by Richard Pine.
This is more of a note than an essay because I do not think the subject merits more than a brief expression of opinion; I find it impossible to be less than negative about Victoria Hislop’s work and yet necessary to say so. I write this as someone who shares with Hislop the outsider-ness which debars us from ever entering fully into the Greek spirit which we both admire and wish to espouse. This note should be taken as an extension of the ideas expressed by Jim Potts (in issue no. 2) on “Insiders and Outsiders”, expatriate or “displaced” writers in and about Greece. In essence, I do not believe that a non-Greek should attempt to write a “Greek” novel, and Hislop is an example of why not.
Victoria Hislop is a very successful novelist who has recently been awarded honorary citizenship of Greece “for her important services toward Greece, for the international exposure she gave to the historic site of Spinalonga and her promotion of modern Greek culture and history.” She spends part of the year on the island of Crete. Several of her novels are set in Greece; the first, The Island (2005), telling the story of the leper colony on the islet of Spinalonga, off the coast of Crete, was a best-seller and in 2010 was made into a very popular 26-part television serial drama for Greek television which has also been screened in nine other countries. Her work has been translated into thirty-five languages.
In May 2020 Hislop told Athens Insider magazine “I am an ‘insider’ but still an ‘outsider’ too, so I believe that I will always retain the same objectivity about Greece”, but also that “I will always be inspired by Greece”. I dispute that one can be both “insider” and “outsider”; an “insider” will have subjective causes and effects which are unavailable and probably unknown to the objective “outsider”. No Greek can be “inspired” by Greece in the same way that Greece inspires the visitor (this is the difference identified by George Seferis between “Hellenism” and “Hellenic Hellenism”), and it is my contention that those of us who love Greece and are inspired by facets of Greece cannot hope to love Greece from the inside because that would mean from the inside of ourselves: whatever is “subjective” about us, from our own insides, is irretrievably and irremediably foreign to the Greece which attracts us. A “Greek” novel is written by a Greek who lives it in a way unavailable to the outsider.
Hislop followed The Island with other Greece-related novels: The Thread (2011), Cartes Postales (2016), Those who are loved (2019) and One August Night (2019 – a sequel to The Island) and two volumes of short stories, One Cretan Evening (2011) and The Last Dance (2013). The Sunrise (2014) concerns another Greek theme, the Turkish invasion of Cyprus in 1974.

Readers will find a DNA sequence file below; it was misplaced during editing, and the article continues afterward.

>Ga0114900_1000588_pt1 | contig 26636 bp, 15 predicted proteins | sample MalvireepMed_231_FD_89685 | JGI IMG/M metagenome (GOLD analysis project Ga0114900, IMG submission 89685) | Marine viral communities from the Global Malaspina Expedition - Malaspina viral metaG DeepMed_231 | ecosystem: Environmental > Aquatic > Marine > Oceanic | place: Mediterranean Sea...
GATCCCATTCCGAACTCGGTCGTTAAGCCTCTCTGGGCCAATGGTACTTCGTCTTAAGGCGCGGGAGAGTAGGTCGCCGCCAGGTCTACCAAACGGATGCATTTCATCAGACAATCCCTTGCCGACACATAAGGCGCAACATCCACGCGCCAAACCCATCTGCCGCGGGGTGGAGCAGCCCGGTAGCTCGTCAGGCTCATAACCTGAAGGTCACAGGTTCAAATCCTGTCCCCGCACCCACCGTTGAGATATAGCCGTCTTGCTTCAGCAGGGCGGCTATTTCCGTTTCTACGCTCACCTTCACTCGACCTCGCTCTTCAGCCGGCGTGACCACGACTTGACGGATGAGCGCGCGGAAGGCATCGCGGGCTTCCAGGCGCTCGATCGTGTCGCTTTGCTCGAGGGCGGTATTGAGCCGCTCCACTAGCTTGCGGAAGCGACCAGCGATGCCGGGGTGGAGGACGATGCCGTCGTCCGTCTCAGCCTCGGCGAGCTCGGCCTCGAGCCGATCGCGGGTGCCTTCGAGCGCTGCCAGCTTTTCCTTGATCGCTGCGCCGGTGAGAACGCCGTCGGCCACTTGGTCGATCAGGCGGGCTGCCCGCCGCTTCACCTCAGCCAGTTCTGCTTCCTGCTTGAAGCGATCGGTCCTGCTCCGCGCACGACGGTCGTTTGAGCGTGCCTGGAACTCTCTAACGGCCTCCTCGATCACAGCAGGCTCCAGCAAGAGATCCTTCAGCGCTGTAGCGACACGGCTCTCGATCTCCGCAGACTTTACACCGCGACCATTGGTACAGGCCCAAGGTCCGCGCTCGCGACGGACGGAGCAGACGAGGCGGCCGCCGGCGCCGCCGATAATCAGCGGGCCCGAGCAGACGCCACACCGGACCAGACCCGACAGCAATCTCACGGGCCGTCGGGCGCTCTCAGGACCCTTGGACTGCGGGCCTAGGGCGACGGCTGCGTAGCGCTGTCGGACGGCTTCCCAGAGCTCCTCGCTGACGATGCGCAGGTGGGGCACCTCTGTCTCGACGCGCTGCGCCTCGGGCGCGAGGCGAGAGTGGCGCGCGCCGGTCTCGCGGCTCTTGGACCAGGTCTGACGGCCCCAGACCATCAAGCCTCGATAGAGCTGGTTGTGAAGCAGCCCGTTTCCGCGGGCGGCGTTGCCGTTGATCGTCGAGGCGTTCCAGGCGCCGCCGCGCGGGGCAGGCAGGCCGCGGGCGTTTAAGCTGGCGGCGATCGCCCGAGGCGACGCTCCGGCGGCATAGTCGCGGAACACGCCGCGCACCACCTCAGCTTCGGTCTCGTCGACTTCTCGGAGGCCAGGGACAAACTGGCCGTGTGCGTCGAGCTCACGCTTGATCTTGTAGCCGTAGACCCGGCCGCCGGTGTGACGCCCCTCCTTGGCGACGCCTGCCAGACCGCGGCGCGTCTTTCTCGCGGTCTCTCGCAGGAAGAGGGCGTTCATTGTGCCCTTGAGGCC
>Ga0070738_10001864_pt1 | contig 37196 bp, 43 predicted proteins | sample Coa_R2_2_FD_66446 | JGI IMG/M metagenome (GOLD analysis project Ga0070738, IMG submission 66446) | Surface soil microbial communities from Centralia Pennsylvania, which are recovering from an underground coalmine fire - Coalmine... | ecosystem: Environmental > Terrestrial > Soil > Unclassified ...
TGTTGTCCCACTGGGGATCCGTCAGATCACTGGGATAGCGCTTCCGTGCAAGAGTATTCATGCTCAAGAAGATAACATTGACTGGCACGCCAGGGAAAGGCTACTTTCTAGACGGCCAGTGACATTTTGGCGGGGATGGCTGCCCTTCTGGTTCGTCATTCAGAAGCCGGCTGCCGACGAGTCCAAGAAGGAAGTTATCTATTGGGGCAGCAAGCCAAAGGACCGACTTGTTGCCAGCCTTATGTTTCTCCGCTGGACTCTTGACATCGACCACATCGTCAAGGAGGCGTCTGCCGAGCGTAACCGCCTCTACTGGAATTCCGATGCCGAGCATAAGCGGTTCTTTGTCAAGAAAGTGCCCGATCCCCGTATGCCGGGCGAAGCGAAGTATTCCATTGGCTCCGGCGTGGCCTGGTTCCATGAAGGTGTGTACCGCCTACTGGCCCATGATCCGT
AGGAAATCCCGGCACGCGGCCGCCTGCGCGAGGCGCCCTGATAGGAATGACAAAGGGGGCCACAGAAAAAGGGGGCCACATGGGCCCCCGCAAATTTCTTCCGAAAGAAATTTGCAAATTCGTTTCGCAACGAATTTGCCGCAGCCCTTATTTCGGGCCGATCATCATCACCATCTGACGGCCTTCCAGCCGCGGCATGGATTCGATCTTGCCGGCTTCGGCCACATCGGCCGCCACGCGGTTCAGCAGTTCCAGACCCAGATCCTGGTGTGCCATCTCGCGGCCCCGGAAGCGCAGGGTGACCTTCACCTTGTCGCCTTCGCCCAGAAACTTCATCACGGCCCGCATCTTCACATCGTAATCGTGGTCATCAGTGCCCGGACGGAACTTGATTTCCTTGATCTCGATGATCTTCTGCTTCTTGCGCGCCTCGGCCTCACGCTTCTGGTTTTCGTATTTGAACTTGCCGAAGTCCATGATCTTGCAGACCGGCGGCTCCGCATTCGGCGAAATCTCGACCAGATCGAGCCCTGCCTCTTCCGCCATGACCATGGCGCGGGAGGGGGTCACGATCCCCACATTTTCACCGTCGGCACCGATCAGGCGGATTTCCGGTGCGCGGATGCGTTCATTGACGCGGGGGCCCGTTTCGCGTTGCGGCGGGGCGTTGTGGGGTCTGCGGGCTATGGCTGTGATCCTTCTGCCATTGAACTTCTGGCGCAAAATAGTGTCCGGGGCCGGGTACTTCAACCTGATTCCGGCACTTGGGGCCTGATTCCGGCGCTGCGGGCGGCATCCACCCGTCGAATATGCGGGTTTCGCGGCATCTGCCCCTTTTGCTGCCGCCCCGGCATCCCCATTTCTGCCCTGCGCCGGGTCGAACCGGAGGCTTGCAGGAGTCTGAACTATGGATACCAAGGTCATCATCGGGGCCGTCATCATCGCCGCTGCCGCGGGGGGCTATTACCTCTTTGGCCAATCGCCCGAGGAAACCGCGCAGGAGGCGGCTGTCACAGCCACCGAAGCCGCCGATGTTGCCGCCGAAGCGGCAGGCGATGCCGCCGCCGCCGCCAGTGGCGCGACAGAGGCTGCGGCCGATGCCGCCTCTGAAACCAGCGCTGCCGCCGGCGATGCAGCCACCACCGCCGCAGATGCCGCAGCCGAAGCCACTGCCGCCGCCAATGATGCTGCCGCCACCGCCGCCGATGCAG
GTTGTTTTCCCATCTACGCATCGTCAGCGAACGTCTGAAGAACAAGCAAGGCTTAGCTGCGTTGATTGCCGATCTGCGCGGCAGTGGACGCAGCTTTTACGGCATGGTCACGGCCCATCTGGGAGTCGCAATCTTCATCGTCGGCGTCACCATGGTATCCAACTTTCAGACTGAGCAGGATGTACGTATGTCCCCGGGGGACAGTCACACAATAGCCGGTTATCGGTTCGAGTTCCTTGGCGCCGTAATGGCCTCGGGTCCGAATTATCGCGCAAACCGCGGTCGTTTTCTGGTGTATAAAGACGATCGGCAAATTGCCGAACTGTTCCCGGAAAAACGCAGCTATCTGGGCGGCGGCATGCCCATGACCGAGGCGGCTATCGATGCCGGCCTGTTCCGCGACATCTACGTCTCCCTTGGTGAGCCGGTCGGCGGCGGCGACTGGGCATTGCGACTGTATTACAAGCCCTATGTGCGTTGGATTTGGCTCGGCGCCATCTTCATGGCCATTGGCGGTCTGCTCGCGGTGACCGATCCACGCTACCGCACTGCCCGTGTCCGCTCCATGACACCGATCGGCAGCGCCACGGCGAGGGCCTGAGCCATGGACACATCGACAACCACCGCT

So why do I think Victoria Hislop’s work is dull? I have had the misfortune to read The Island, The Thread, Cartes Postales and Those who are loved and am left wondering how anyone with the very positive, even passionate interest which Hislop has expressed in Greece and the Greek people could write with such a lack of empathy, with so little engagement with the themes she addresses in her novels, of disease, warfare and love which are so deeply a part of Greek life and death. The essence of the successful storyteller is to bring the reader, immediately if possible, into the world one has created: to draw the listener around the fireside of the narration; Hislop’s narrative is not “come into my world” but “look what I have found, come and look at it with me.”
The Island, like its siblings, gives the impression of having been written by a sightseer. Indeed, Cartes Postales is precisely that: a terribly predictable ending (predictable, that is, from about page 10) preceded by a series of snapshots of “my holiday wandering in Greece”. One hopes that Hislop wrote it as a stocking-filler and not as an attempt at a love-poem to the country. To treat of the social and ethical issues of the Spinalonga leper colony with the eyes of a tourist (which is, in effect, what Hislop admits in her opening chapter – a version of “Oh look, how fascinating! I think I’d like to write about this… it must be awful…”) is not only to lose the opportunity for a heartfelt exploration of those issues but to seek the picturesque in leprosy and its affective hold on memory and the mind.
Whether it is physical leprosy or the anti-authoritarian condition which caused the Greek civil war, or the creation of other kinds of leper colony where the poets and musicians and leftist writers and thinkers were sent during both the civil war of 1945-48 and the military junta of 1967-74, there are lesions on the Greek psyche which cannot be diagnosed by the xenos, the outsider, however profound we believe our sympathy to be.
It is as if Hislop cannot understand, and certainly cannot share, the heartbreak of Greece, because none of us who are the xenoi can understand how a Greek heart breaks. She sympathises but she cannot empathise. It is a hard thing to say, but novels about Greece and the Greeks should be written by the Greeks: the drama, tragedy and deep humanity of Spinalonga is waiting for its Papadiamantis, its Theotokas, its Kazantzakis. (Indeed, Kazantzakis’s first wife, Galatea, writing as “Petroula Psirilotis”, did publish a novel [“Sick State”] about Spinalonga in 1916.)